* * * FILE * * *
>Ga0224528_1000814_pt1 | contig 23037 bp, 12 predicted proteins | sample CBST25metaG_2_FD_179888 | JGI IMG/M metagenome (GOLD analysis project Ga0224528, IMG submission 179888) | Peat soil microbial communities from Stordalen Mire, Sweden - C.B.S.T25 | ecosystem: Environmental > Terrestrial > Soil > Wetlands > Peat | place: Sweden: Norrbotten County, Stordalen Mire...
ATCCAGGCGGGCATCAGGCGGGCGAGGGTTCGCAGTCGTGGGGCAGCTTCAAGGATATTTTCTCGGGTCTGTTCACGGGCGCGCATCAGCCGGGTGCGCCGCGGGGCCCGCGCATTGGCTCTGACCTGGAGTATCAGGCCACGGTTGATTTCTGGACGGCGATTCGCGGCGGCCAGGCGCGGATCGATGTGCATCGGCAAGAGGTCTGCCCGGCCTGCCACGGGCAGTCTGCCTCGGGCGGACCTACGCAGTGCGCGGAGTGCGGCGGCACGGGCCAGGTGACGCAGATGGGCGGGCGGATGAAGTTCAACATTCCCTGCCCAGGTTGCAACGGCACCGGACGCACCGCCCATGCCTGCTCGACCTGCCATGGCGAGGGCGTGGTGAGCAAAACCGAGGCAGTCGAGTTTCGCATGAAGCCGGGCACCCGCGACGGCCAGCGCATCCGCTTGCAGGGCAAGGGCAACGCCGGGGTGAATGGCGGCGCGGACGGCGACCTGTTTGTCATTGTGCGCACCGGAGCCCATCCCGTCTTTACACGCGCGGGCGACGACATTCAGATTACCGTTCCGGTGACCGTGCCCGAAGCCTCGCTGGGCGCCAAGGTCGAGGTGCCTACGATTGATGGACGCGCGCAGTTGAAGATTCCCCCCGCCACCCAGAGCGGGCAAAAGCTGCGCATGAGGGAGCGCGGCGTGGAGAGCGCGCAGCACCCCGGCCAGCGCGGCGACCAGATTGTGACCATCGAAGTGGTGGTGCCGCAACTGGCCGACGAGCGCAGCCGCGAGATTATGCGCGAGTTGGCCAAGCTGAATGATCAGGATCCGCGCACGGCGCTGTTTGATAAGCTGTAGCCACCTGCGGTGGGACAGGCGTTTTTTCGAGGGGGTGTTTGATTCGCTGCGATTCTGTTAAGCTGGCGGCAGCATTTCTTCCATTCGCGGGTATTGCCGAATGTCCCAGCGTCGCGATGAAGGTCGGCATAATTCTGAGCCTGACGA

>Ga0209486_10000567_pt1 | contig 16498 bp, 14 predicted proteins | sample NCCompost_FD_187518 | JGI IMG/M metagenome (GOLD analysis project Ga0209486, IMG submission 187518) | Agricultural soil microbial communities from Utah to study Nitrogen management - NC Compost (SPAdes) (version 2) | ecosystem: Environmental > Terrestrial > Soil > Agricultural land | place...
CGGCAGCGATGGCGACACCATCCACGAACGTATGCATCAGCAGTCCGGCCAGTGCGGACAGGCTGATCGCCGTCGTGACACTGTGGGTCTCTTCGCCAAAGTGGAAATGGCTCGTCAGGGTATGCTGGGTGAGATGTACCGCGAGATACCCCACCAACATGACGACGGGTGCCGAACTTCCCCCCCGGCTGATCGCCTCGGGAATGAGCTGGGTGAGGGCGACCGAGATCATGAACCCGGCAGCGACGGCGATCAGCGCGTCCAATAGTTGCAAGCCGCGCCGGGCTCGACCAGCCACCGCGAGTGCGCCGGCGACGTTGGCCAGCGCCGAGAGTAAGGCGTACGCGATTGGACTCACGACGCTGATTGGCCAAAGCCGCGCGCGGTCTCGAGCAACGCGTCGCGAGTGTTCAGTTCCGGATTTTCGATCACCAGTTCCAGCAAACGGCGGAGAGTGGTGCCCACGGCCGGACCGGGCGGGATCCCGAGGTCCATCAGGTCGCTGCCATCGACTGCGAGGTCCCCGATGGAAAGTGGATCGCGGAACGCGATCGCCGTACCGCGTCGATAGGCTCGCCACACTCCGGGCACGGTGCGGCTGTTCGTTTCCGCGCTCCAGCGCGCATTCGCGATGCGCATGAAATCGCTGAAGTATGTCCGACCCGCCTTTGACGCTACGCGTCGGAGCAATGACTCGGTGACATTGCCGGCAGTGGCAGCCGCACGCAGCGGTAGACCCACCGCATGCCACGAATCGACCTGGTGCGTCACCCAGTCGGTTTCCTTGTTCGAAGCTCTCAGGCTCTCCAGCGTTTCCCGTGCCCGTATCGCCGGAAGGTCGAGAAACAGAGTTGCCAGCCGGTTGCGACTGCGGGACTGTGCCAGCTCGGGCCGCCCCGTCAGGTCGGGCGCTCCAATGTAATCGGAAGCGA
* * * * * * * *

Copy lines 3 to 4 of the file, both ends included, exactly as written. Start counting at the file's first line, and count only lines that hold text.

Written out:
>Ga0209486_10000567_pt1 | contig 16498 bp, 14 predicted proteins | sample NCCompost_FD_187518 | JGI IMG/M metagenome (GOLD analysis project Ga0209486, IMG submission 187518) | Agricultural soil microbial communities from Utah to study Nitrogen management - NC Compost (SPAdes) (version 2) | ecosystem: Environmental > Terrestrial > Soil > Agricultural land | place...
CGGCAGCGATGGCGACACCATCCACGAACGTATGCATCAGCAGTCCGGCCAGTGCGGACAGGCTGATCGCCGTCGTGACACTGTGGGTCTCTTCGCCAAAGTGGAAATGGCTCGTCAGGGTATGCTGGGTGAGATGTACCGCGAGATACCCCACCAACATGACGACGGGTGCCGAACTTCCCCCCCGGCTGATCGCCTCGGGAATGAGCTGGGTGAGGGCGACCGAGATCATGAACCCGGCAGCGACGGCGATCAGCGCGTCCAATAGTTGCAAGCCGCGCCGGGCTCGACCAGCCACCGCGAGTGCGCCGGCGACGTTGGCCAGCGCCGAGAGTAAGGCGTACGCGATTGGACTCACGACGCTGATTGGCCAAAGCCGCGCGCGGTCTCGAGCAACGCGTCGCGAGTGTTCAGTTCCGGATTTTCGATCACCAGTTCCAGCAAACGGCGGAGAGTGGTGCCCACGGCCGGACCGGGCGGGATCCCGAGGTCCATCAGGTCGCTGCCATCGACTGCGAGGTCCCCGATGGAAAGTGGATCGCGGAACGCGATCGCCGTACCGCGTCGATAGGCTCGCCACACTCCGGGCACGGTGCGGCTGTTCGTTTCCGCGCTCCAGCGCGCATTCGCGATGCGCATGAAATCGCTGAAGTATGTCCGACCCGCCTTTGACGCTACGCGTCGGAGCAATGACTCGGTGACATTGCCGGCAGTGGCAGCCGCACGCAGCGGTAGACCCACCGCATGCCACGAATCGACCTGGTGCGTCACCCAGTCGGTTTCCTTGTTCGAAGCTCTCAGGCTCTCCAGCGTTTCCCGTGCCCGTATCGCCGGAAGGTCGAGAAACAGAGTTGCCAGCCGGTTGCGACTGCGGGACTGTGCCAGCTCGGGCCGCCCCGTCAGGTCGGGCGCTCCAATGTAATCGGAAGCGA